Iconic sign removed from historic Tower Theater

John McDevitt
August 13, 2019 - 12:51 pm

UPPER DARBY, Pa. (KYW Newsradio) — The tower atop the Tower Theater in Upper Darby is no more.

Many onlookers watched — shaking their heads and recording the moment — as the iconic "TOWER" sign on the 92-year-old theater came down Tuesday morning due to safety concerns.

First, the sphere was sawed off and hoisted down by crane around 8 a.m. Then, letter by letter, it was dismantled and lowered to the ground by a giant crane.

The theater is still operational, and plenty of concerts will still frequent it. But the sign was removed after a recent inspection — orchestrated by the venue's owner, Live Nation — found severe deterioration in the metal base and structure of the tower. 

Upper Darby Mayor Tom Micozzie said the township did everything it could to save the sign to no avail.

"We actually, as a township, hired a structural engineer to review their structural engineer plans to make sure that there was anything possible that could have happened," he said, "and all of the engineering studies that came through and the professionals I rely on basically said it was a threat and in danger of falling down. So it's a safety hazard."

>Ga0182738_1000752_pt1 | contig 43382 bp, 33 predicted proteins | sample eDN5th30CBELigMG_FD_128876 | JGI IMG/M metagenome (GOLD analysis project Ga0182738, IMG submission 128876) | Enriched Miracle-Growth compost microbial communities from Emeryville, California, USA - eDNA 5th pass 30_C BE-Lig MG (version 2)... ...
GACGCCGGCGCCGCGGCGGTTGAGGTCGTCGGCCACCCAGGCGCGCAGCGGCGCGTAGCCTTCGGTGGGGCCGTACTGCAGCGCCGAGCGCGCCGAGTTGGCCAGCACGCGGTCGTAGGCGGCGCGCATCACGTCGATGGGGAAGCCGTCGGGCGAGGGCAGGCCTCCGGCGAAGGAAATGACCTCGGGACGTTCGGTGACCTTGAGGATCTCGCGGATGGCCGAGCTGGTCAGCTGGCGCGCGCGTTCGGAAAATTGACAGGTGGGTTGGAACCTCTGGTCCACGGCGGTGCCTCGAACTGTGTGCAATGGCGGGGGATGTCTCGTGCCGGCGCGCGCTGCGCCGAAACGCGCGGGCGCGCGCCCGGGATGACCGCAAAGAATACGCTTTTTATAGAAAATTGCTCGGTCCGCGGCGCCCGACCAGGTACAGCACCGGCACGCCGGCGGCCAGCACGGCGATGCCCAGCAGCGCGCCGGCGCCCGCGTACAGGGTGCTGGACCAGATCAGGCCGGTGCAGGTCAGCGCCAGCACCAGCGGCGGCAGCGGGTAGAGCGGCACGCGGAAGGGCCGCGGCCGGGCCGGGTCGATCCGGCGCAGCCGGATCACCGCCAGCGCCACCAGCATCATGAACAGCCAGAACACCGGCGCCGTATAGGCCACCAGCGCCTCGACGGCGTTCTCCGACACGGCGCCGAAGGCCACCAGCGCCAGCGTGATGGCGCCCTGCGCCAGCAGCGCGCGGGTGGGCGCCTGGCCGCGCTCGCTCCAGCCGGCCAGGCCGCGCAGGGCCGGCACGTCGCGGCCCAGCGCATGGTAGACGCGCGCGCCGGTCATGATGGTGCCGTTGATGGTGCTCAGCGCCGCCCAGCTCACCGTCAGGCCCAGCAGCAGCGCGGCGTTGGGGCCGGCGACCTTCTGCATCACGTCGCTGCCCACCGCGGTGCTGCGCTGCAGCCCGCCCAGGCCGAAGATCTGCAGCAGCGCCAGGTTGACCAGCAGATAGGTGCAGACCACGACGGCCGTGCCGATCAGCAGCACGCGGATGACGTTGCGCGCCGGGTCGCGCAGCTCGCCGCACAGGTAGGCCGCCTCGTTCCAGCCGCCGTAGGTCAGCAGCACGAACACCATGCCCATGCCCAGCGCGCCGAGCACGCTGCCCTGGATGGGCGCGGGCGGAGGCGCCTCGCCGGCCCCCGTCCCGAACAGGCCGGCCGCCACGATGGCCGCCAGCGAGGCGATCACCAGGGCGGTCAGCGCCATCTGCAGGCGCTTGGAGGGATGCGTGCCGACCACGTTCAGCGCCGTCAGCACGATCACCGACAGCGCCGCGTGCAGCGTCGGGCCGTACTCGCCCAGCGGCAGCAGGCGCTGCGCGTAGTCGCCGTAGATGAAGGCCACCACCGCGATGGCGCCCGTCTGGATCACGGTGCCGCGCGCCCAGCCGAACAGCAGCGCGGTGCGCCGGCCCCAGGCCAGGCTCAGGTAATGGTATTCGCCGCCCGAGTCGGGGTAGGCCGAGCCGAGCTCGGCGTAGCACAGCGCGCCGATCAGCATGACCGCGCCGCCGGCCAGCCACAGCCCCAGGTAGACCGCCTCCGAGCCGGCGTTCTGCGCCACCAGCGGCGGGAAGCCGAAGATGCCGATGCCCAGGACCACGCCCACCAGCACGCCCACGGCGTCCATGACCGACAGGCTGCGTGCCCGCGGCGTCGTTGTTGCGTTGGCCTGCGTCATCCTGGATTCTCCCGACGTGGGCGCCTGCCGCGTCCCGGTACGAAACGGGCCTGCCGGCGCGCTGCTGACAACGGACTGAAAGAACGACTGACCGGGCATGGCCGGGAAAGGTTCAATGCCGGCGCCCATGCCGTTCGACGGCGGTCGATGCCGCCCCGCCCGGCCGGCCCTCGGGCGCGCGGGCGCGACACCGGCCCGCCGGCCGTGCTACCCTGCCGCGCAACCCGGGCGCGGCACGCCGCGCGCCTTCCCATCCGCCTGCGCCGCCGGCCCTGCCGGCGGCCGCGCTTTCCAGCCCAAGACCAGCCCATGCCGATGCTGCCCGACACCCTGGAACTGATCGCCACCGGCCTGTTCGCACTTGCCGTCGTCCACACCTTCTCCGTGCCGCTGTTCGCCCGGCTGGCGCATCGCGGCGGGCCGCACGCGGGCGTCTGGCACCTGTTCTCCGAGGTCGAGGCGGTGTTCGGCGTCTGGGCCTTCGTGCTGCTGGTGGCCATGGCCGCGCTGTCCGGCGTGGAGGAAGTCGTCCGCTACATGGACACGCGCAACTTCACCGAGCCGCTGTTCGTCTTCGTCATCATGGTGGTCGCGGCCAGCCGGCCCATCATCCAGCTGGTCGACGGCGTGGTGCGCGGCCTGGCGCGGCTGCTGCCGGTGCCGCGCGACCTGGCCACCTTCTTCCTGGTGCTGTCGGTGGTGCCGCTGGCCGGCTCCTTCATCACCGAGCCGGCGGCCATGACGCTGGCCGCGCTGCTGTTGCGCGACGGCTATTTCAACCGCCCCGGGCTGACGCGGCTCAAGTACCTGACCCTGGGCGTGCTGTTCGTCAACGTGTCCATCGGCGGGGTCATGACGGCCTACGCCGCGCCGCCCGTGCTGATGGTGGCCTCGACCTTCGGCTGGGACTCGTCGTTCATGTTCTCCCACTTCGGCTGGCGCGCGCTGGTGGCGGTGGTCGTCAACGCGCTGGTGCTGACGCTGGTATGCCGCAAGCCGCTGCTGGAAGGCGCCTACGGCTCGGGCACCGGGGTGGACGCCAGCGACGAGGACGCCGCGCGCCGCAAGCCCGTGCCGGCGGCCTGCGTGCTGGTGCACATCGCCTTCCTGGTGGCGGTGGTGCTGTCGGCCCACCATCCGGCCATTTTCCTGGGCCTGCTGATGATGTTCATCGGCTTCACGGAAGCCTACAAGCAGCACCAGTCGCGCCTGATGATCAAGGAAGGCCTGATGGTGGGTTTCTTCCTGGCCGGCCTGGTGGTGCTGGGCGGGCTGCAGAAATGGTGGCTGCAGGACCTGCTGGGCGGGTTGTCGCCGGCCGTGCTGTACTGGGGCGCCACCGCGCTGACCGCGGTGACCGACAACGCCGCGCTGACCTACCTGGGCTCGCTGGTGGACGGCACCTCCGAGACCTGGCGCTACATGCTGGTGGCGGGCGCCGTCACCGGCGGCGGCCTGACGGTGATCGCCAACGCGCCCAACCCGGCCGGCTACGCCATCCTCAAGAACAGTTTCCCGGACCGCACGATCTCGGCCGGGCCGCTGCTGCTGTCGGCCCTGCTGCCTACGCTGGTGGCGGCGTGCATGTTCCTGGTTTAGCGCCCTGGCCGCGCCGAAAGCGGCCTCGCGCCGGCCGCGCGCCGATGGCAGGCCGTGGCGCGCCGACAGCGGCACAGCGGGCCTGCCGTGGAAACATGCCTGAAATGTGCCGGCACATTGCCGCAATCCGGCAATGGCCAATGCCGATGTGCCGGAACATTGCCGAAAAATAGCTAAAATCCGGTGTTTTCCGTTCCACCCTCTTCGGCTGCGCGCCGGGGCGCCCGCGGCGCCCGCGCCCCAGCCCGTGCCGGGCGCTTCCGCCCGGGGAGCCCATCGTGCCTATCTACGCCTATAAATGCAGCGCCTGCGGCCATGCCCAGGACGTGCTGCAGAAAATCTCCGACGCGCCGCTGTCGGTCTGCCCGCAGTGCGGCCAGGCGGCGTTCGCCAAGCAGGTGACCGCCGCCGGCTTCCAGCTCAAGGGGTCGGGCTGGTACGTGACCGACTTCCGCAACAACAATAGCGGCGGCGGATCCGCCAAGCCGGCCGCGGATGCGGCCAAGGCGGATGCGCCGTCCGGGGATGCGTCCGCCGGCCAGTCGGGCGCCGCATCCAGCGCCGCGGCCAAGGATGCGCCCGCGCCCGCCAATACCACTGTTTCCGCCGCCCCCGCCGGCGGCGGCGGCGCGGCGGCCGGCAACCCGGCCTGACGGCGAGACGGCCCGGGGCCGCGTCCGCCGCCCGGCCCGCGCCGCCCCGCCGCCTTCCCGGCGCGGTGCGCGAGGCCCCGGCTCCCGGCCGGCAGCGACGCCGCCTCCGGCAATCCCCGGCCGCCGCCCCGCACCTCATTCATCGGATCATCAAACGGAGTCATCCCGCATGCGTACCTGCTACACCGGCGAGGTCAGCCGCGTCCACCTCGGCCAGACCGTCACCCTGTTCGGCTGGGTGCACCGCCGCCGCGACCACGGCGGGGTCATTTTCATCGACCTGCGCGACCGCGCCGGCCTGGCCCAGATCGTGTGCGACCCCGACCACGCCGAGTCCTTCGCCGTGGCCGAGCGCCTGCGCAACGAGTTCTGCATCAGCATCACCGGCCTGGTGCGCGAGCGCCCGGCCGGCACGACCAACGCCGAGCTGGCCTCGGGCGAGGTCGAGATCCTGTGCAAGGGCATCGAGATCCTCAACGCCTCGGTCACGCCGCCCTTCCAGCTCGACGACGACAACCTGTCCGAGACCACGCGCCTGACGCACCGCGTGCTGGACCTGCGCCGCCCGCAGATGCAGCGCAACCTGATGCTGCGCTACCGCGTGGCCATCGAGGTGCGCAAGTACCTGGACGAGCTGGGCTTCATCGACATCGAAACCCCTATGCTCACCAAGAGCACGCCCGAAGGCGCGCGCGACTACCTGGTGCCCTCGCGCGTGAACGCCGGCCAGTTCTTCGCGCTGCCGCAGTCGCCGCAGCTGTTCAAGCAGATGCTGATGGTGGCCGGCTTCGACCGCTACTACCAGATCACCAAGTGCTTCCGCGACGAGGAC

Marvin Faison of North Philadelphia watched the sign come down.

"It's something I look at every morning when I come to work," he said. "It's going to be sad to see it gone."  

Sheila English of Upper Darby will also miss the sign for its history.

"You would say, 'Meet me at the tower. Meet me at the tower.' You could see it from far away. Even from the El coming up, you could see it standing there," she said. "But the reason it has to come down is understandable."    

The Tower was one of Upper Darby Township's first movie theaters. It was renovated in the early '70s after a fire, and it quickly became a premier concert venue, bringing early performances from the likes of David Bowie, Peter Gabriel, Prince, and Bruce Springsteen's E Street Band. Bowie even recorded a live album there.

Live Nation donated the old sign to a music museum in Lancaster. No new signage is in the works for the theater.